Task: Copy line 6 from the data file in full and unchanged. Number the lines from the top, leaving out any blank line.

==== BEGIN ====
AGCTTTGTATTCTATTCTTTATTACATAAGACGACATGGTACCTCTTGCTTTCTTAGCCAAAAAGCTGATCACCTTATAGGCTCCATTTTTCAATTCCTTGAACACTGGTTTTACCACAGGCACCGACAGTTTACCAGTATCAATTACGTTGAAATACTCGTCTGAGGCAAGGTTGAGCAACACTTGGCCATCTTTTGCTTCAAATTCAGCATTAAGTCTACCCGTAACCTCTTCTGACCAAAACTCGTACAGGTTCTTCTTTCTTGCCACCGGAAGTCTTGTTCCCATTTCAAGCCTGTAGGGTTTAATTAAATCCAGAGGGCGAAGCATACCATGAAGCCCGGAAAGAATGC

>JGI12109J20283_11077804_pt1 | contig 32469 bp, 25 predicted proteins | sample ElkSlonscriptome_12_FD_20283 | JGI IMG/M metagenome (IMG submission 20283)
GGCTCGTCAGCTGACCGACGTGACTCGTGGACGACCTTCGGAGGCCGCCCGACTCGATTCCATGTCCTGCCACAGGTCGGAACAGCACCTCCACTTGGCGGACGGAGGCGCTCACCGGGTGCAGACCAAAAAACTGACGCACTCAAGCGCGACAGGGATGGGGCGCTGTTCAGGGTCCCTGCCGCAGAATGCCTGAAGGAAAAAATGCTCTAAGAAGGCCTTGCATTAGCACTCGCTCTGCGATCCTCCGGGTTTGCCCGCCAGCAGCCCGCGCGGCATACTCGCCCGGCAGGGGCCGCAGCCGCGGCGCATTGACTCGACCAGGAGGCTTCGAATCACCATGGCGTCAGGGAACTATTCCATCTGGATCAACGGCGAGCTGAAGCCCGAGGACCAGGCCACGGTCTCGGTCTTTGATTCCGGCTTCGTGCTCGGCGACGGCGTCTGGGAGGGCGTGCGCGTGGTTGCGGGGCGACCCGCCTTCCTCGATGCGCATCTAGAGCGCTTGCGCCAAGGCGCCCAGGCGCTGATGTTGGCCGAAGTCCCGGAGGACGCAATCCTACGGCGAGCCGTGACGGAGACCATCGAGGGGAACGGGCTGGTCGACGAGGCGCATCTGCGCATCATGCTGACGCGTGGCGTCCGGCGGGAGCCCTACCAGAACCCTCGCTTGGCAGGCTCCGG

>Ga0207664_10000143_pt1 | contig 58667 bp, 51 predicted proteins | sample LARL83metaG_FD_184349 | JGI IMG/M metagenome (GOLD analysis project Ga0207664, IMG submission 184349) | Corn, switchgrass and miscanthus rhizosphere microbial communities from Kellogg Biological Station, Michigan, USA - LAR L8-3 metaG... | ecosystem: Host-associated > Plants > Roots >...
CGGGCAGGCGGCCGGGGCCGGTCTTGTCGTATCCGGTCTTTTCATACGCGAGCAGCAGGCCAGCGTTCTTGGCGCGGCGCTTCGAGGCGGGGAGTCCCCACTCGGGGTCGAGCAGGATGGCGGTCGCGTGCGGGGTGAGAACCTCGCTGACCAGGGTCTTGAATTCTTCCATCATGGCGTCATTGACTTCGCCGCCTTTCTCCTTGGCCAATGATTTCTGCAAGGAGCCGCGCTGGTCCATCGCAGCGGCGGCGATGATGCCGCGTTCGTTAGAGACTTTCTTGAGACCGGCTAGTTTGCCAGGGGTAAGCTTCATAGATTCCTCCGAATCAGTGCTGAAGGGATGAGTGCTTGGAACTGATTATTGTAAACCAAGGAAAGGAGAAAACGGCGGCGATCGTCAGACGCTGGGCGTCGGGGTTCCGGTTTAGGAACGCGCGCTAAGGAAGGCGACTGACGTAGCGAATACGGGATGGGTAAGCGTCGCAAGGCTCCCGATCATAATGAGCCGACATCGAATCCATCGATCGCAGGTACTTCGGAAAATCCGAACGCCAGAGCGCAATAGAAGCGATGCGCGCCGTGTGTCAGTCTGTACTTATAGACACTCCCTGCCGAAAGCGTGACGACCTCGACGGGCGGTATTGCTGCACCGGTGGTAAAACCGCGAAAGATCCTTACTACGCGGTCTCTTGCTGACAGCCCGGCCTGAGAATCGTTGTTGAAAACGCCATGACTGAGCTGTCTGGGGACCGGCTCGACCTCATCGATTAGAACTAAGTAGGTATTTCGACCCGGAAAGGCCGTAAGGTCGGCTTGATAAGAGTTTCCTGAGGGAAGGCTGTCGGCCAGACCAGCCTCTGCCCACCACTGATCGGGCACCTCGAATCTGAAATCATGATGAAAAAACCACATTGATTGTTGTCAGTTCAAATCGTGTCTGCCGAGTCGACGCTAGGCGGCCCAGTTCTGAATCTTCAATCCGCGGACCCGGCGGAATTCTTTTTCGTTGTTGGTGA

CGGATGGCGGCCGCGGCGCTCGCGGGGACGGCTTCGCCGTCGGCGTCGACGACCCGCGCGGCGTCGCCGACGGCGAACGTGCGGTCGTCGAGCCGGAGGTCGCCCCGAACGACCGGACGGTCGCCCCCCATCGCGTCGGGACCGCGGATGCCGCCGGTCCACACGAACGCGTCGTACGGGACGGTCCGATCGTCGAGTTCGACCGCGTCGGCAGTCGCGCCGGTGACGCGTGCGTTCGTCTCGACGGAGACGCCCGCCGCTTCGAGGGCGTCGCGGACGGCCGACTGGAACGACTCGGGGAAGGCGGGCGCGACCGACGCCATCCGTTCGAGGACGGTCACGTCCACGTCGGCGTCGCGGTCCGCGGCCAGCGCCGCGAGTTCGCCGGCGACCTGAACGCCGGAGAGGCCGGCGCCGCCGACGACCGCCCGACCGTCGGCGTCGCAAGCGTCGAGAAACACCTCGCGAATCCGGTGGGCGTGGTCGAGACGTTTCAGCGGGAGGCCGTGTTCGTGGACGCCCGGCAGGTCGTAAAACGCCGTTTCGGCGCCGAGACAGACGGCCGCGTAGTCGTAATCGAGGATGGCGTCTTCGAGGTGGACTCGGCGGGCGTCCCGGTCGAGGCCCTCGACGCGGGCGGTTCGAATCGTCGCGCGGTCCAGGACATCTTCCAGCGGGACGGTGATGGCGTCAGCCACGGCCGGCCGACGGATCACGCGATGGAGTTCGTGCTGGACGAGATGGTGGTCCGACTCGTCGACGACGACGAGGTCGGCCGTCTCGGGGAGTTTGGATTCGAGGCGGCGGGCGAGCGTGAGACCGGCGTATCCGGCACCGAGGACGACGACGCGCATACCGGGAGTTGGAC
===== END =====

CGGATGGCGGCCGCGGCGCTCGCGGGGACGGCTTCGCCGTCGGCGTCGACGACCCGCGCGGCGTCGCCGACGGCGAACGTGCGGTCGTCGAGCCGGAGGTCGCCCCGAACGACCGGACGGTCGCCCCCCATCGCGTCGGGACCGCGGATGCCGCCGGTCCACACGAACGCGTCGTACGGGACGGTCCGATCGTCGAGTTCGACCGCGTCGGCAGTCGCGCCGGTGACGCGTGCGTTCGTCTCGACGGAGACGCCCGCCGCTTCGAGGGCGTCGCGGACGGCCGACTGGAACGACTCGGGGAAGGCGGGCGCGACCGACGCCATCCGTTCGAGGACGGTCACGTCCACGTCGGCGTCGCGGTCCGCGGCCAGCGCCGCGAGTTCGCCGGCGACCTGAACGCCGGAGAGGCCGGCGCCGCCGACGACCGCCCGACCGTCGGCGTCGCAAGCGTCGAGAAACACCTCGCGAATCCGGTGGGCGTGGTCGAGACGTTTCAGCGGGAGGCCGTGTTCGTGGACGCCCGGCAGGTCGTAAAACGCCGTTTCGGCGCCGAGACAGACGGCCGCGTAGTCGTAATCGAGGATGGCGTCTTCGAGGTGGACTCGGCGGGCGTCCCGGTCGAGGCCCTCGACGCGGGCGGTTCGAATCGTCGCGCGGTCCAGGACATCTTCCAGCGGGACGGTGATGGCGTCAGCCACGGCCGGCCGACGGATCACGCGATGGAGTTCGTGCTGGACGAGATGGTGGTCCGACTCGTCGACGACGACGAGGTCGGCCGTCTCGGGGAGTTTGGATTCGAGGCGGCGGGCGAGCGTGAGACCGGCGTATCCGGCACCGAGGACGACGACGCGCATACCGGGAGTTGGAC